25 Things You Should Know About Energy Efficient Windows
Facts about the role these simple glass open-and-shut cases play in looks and efficiency in your home.
Benefits Of Energy Efficient Windows:
- If you have leaky and inefficient windows by installing double glazing in an entirely single glazed house you could save the following each year:
|A rated||£130 – £175||£90 – £120||£80 – £105||£60 – £80||£50 – £65|
|B rated||£120 – £160||£80 – £110||£70 – £95||£50 – £70||£40 – £60|
|C rated||£120 – £150||£80 – £105||£70 – £90||£50 – £65||£45 – £55|
These savings are for typical gas heated homes.
- Reduce noise and helps keep the heat in making your home warmer and quieter. The wider the air spaces and the thicker glass reduces the noise level further.
- Is good for the environment as reduces the carbon footprint.
- Reduces drafts and cold spots making the home more comfortable.
- Energy-efficient glazing reduces condensation build-up on the inside of windows.
- Solid Wood: Great insulator against heat and cold, but it’s costly, requires maintenance, and is subject to swelling and warping. Often used in conservation areas where the original windows were timber framed.
- Aluminum/Steel: Strong, affordable, low-maintenance, slim and long lasting.
- uPVC: Long lasting, affordable, low maintenance and can be recycled.
- Composite: have an inner timber frame covered with aluminium or plastic. This reduces the need for maintenance and keeps the frame weatherproof.
10. Low-emissivity (low-E) glass has a thin metallic coating that reflects heat back to its source, keeping heat inside the house in the winter and out of it in the summer. Low-E coatings also reduce energy costs and block UV rays while allowing 95 percent of natural light to pass through.
11. Privacy can be achieved by using special glass treatments such as frosted and pattern glass blocks which allows the natural light in whilst limiting visibility.
12. Glass and frame is rated using an energy rating scheme ranging from A to G – like the one used for home appliances such as fridges/freezers.
13. Very efficient windows use gases such as argon, xenon or krypton in the gap between the sheets of glass.
14. Casement: probably the most popular window choice suitable for new and old properties. Available in a choice of colours, materials, finishes and sizes.
15. Flying Mullion: The flying mullion window is similar to a casement window; but has no obstruction when the window is opened.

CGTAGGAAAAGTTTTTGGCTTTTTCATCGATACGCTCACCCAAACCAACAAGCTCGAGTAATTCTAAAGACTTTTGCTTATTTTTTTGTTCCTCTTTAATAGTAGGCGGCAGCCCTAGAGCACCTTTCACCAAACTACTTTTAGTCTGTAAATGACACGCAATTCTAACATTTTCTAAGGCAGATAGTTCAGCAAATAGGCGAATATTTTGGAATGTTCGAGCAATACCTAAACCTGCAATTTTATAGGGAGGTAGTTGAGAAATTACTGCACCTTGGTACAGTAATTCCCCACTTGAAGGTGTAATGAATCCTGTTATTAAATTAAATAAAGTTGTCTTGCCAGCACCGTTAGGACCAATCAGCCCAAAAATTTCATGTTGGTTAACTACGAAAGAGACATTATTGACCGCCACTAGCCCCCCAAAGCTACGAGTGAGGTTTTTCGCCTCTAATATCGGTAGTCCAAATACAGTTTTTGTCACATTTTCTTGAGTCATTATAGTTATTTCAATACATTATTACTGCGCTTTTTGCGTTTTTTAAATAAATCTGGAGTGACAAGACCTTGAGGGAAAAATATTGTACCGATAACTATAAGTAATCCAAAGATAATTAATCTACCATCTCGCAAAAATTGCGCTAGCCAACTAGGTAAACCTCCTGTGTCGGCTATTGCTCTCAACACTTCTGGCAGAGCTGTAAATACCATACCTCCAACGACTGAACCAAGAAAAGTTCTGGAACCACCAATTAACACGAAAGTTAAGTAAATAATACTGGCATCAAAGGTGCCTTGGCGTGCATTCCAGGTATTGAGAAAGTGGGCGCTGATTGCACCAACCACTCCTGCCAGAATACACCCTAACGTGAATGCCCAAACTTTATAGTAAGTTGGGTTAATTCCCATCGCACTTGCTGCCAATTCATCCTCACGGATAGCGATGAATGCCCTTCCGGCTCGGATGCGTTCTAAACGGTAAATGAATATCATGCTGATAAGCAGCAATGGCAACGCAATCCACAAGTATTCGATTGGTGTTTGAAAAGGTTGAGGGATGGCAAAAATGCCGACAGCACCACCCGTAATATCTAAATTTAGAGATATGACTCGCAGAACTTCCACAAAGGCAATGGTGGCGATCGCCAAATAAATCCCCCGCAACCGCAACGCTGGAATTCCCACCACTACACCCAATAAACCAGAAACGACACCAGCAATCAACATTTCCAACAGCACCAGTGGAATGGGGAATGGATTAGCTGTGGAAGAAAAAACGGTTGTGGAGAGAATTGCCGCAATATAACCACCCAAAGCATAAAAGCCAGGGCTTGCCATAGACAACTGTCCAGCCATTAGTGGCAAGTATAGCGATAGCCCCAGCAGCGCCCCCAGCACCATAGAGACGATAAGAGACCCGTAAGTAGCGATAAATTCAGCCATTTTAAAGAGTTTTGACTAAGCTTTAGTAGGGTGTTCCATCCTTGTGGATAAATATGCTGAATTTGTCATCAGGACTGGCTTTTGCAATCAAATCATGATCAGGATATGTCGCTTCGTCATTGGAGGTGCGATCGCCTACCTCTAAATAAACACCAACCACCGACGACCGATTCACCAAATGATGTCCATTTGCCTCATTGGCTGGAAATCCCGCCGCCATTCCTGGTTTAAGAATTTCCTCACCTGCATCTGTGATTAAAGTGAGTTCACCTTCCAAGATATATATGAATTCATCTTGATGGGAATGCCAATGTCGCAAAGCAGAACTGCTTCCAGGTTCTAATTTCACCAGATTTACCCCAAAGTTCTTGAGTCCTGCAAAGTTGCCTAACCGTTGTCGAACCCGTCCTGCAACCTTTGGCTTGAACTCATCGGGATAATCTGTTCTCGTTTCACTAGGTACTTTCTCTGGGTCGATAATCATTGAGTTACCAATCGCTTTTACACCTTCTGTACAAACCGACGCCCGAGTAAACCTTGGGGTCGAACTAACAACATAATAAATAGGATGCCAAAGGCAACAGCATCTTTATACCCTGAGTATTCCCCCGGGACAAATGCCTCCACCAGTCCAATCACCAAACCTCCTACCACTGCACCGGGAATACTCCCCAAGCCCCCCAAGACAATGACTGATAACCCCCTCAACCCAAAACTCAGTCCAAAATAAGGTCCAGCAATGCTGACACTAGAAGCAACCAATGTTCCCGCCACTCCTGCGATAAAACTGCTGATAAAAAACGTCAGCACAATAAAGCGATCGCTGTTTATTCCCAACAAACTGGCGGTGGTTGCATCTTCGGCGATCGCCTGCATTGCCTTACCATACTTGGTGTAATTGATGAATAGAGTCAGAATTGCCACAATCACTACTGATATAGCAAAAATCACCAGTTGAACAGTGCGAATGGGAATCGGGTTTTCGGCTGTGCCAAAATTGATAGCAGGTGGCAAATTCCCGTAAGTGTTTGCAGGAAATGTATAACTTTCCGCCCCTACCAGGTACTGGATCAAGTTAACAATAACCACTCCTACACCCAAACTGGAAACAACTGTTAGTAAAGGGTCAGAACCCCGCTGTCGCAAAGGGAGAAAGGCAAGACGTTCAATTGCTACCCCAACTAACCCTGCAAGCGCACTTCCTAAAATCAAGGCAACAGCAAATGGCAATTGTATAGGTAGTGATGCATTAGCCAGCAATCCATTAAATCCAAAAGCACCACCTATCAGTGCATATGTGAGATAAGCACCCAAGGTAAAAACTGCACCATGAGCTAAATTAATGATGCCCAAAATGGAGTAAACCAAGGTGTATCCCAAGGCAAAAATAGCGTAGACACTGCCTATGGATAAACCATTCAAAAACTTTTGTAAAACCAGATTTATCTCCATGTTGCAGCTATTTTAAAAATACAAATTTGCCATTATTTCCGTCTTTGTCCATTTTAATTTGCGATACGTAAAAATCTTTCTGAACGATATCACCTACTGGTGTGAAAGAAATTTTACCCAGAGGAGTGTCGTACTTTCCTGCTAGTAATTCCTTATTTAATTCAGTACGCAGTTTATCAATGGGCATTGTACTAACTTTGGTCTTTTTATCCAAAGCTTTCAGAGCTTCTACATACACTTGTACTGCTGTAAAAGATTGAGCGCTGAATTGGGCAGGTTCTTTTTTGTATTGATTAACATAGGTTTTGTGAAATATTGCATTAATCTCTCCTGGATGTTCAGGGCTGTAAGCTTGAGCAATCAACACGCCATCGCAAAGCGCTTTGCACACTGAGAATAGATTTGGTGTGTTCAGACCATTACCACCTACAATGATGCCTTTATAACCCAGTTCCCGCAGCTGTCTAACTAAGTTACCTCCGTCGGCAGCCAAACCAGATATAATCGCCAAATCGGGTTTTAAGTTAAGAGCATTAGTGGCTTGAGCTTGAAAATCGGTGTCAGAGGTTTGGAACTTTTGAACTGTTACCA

16. Picture: These are a shaped window such as small port holes, arches or large circles with a choice of glazing options such as plain, patterned, stained and bevelled glass.
17. Tilt & Turn: Can either opens inwards or outwards from either the side or the top, having dual opening options makes it totally unique to any other window type.
18. Sash: A traditional style window which can have various openings from fixed, double hung and single hung or a combination of these openings.
19. Slider: Suitable for commercial and contemporary properties and useful when a window can’t be opened outwards. The pane of glass horizontally slide pass one another to open.
Secondary windows can be used in a conservation area where double glazing can’t be installed. The secondary pane of glass and frame can be fitted inside the existing window.
20. Window coatings cut glare and energy costs and block UV rays that cause flooring, fabrics, and windows to fade. Window films also provide privacy but do not block the natural light entering the room.
21. Windows make up approximately 10 percent of an average home’s wall space.
22. Manufactures recommend that old windows are replaced every 20 years. Signs of a failing window include broken seals, drafts, rotten or warped frames and condensation.
23. Skylights will provide 30 percent more light than a vertical window of the same size.
24. Glass is easily broken and therefore is a weak spot in your home security. 36% of break-in is through window glass.
25. Glass has been used since the days of the Romans to allow natural light into buildings.